Clint Bowyer's Former Teammate Relates to the NASCAR Racer's Recent Woes

NASCAR's latest race winner's former colleague at Michael Waltrip Racing understands what it's like to have long winless streaks.

Monster Energy NASCAR Cup Series STP 500
Sarah Crabill—Getty Images

Before Clint Bowyer won the weather-delayed 2018 STP 500 at Martinsville (Virginia) Speedway on March 26, he went 190 Monster Energy NASCAR Cup Series races since last winning at Charlotte (North Carolina) Motor Speedway on Oct. 13, 2012. That was the third-longest string of races between wins in NASCAR premier-series history. One of Bowyer’s former teammates can relate.

“I know exactly what he (Bowyer) feels right now,” reigning NASCAR Cup Series champion Martin Truex Jr. said during his post-race media availability at Martinsville. "I don’t know that my streak was quite as long as his, but either way, it’s so hard to win these races and come back from being in places that he was, and I was with teams that weren’t as competitive. Climbing back in and digging your way out of them holes is tough. Really happy to see him back in victory lane; it’s pretty cool to see.”

Actually, Truex’s winless streak was longer than Bowyer’s. Truex went 223 races without a trip to victory lane between claiming his first-career series win with Dale Earnhardt Inc. at Dover (Delaware) International Speedway June 4, 2007. The second win came June 23, 2013, on the road course of Sonoma (California) Raceway while at Michael Waltrip Racing.

Truex and Bowyer were teammates for a time at MWR, as their times with the now-defunct race team overlapped by two years, 2012 and 2013. Worth noting: The two drivers were teammates when Truex snapped his winless streak and Bowyer’s began.

Truex joined Michael Waltrip Racing in 2010 after a stint at Dale Eanhardt Inc.-turned-Earnhardt Ganassi Racing. He finally snapped his lengthy win drought in his final year at MWR before losing his seat in the No. 56 Toyota after the organization’s failed ploy to get him into the playoffs that included an on-track spin in the regular-season finale at Richmond (Virginia) Raceway by Bowyer after Bowyer’s spotter suggested an itchy elbow, and another MWR teammate, former driver Brian Vickers, made an oddly- and suspiciously-timed trip down pit road.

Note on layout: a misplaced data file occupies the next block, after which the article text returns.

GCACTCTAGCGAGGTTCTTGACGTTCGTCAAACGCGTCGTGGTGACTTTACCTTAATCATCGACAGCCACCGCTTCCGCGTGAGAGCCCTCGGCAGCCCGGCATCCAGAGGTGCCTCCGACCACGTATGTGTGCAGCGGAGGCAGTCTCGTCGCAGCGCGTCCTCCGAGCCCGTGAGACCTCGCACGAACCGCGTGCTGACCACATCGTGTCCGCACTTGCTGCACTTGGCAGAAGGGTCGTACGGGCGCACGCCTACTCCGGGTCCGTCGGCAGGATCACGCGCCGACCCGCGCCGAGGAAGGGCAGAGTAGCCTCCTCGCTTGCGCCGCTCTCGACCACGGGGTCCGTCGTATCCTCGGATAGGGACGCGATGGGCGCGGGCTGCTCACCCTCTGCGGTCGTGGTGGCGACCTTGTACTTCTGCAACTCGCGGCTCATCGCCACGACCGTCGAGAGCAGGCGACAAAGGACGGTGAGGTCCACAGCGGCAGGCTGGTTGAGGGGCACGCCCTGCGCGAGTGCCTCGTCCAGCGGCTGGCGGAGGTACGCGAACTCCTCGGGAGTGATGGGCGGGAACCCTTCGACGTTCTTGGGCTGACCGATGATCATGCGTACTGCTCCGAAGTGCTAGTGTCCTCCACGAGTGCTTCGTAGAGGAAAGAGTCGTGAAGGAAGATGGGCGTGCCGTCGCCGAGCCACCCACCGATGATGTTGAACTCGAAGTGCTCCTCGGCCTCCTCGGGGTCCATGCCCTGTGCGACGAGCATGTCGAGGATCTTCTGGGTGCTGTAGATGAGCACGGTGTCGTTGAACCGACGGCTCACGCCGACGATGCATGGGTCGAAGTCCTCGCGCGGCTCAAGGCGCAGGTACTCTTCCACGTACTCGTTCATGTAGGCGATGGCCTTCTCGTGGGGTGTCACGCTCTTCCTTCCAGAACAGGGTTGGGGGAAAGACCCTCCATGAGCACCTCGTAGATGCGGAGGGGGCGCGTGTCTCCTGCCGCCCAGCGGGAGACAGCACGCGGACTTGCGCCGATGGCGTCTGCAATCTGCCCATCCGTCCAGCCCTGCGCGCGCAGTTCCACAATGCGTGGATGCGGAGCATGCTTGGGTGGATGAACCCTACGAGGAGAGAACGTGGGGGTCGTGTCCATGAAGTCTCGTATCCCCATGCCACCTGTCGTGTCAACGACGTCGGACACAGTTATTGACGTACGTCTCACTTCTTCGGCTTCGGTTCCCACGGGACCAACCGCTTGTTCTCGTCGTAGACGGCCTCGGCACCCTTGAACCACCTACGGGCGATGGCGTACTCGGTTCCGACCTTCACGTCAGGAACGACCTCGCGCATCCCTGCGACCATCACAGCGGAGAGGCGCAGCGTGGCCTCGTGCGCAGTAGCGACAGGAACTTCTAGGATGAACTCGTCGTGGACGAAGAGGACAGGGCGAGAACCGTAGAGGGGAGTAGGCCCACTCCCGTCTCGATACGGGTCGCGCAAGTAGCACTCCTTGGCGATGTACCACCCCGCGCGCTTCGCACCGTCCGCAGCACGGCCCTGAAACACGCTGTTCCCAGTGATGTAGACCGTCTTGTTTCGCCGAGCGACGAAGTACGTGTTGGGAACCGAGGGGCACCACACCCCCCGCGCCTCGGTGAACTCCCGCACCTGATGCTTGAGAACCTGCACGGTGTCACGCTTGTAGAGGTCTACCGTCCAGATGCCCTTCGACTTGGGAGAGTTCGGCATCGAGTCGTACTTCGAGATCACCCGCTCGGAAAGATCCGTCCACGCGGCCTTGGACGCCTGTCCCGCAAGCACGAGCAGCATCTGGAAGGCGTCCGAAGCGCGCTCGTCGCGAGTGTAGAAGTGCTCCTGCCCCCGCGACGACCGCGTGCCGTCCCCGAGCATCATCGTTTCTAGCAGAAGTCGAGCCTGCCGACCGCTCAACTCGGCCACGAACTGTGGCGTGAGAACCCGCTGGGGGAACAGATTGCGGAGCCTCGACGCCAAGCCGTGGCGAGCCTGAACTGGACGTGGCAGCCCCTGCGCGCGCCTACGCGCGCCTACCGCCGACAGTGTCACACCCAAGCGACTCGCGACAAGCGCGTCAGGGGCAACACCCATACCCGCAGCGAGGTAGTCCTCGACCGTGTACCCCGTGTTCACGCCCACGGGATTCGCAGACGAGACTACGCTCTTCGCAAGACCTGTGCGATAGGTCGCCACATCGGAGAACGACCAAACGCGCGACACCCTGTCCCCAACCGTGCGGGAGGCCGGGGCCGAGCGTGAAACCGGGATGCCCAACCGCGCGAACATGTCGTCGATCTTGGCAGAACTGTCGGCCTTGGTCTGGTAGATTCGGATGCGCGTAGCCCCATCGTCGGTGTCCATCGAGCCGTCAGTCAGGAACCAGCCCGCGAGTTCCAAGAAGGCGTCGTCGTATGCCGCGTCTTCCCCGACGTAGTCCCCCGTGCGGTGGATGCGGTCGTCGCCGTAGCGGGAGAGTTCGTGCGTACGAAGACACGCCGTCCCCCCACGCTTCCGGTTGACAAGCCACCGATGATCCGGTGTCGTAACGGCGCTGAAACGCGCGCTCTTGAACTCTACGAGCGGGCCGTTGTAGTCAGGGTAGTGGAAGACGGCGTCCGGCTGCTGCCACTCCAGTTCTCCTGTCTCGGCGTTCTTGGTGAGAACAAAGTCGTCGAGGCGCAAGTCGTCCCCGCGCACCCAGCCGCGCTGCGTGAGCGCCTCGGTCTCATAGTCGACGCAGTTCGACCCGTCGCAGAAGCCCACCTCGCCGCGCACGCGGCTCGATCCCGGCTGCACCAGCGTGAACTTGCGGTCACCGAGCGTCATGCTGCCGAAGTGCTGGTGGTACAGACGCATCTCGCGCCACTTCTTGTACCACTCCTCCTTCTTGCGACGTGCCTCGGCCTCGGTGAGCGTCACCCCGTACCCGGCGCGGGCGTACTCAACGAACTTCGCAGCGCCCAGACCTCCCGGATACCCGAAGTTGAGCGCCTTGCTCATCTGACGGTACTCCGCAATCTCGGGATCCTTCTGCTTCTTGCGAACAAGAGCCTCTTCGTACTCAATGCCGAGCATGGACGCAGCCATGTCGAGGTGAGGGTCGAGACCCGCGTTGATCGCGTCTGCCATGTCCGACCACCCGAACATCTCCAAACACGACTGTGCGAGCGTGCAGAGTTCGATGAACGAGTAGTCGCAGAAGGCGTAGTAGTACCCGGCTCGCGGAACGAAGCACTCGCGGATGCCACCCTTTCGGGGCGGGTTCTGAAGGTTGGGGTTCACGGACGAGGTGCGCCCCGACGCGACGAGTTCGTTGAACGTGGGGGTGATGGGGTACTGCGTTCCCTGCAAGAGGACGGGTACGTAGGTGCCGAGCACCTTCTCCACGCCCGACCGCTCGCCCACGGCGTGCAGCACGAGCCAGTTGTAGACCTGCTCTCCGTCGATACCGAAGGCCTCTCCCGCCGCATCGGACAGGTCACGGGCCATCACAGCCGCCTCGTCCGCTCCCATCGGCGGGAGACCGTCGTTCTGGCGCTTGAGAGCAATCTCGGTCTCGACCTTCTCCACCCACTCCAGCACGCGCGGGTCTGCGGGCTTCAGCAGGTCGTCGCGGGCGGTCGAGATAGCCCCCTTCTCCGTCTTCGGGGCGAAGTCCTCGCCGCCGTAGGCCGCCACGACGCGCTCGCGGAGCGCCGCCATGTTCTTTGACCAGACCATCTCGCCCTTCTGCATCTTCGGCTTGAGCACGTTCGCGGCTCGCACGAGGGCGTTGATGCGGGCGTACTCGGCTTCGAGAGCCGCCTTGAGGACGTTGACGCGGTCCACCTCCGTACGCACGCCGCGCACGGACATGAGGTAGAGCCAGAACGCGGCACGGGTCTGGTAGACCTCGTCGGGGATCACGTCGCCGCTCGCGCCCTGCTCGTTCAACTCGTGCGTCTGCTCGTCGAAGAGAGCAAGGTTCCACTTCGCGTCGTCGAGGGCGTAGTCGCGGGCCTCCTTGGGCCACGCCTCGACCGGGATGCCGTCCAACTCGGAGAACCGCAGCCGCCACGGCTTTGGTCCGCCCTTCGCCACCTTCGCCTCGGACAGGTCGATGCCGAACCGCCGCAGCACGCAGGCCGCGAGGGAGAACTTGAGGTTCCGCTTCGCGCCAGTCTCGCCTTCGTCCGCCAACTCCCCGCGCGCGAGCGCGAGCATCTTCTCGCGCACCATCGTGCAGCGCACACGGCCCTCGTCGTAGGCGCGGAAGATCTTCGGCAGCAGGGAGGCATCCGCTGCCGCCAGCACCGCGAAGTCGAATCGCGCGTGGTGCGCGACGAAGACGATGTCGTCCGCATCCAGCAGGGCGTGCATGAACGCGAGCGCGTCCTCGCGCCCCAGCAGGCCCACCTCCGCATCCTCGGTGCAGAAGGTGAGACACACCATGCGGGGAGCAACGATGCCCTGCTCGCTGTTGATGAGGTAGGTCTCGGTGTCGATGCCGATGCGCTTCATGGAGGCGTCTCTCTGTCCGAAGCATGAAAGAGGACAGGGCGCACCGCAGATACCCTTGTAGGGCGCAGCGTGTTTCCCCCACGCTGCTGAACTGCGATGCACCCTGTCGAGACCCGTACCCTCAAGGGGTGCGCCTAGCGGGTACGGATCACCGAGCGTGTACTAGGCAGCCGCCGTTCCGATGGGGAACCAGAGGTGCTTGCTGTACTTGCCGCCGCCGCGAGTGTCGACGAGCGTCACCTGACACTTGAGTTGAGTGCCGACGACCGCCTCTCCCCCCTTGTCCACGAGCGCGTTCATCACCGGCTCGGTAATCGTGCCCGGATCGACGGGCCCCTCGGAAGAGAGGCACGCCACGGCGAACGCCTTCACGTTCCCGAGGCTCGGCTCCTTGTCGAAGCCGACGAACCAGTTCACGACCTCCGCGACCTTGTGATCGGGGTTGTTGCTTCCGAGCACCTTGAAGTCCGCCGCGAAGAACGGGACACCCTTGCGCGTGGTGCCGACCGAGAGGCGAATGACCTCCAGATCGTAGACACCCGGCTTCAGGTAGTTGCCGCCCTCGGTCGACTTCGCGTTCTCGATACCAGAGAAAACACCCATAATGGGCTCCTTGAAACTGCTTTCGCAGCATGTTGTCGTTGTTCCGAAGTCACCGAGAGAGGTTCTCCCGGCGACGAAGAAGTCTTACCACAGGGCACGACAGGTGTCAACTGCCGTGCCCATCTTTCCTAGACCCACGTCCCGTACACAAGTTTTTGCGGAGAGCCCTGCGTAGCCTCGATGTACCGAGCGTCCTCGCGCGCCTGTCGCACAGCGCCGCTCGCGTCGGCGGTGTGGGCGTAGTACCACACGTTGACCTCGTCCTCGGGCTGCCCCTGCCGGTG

The plan backfired, with Truex still not making the playoffs and an extra driver, Jeff Gordon, added to the playoff field after the MWR antics. Longtime sponsor NAPA left MWR as a result of the controversy, and without a sponsor there, Truex was without a ride. He moved onto his current racing home, Furniture Row Racing.

Meanwhile, Bowyer maintained his seat as driver of Michael Waltrip Racing’s No. 15 Toyota for a couple more years before the team shut down at the end of the 2015 season. One of the suspected causes of MWR’s eventual downfall was the 2013 Richmond scheme that resulted in the NAPA departure that included Bowyer and cost Truex his ride. Bowyer, then, bided his time at HScott Motorsports for a season before getting the opportunity to replace the retiring Tony Stewart in the No. 14 Stewart-Haas Racing Ford in 2017.

Truex and Bowyer seem to have both recovered nicely from the Michael Waltrip Racing hiccup. Both have punched their tickets into the 2018 playoffs with race wins and both are with championship-caliber teams. After all, Truex is the reigning champion with his Furniture Row Racing team, and Stewart-Haas Racing has won four of the six races, so far, this season with two different drivers: Bowyer and three-time winner Kevin Harvick.

“It’s just so cool to see,” the reigning champ said of his former teammate’s latest win. "He’s worked so hard through a lot and has had a couple of tough seasons, and now he’s obviously with a great team. They have started the year off strong."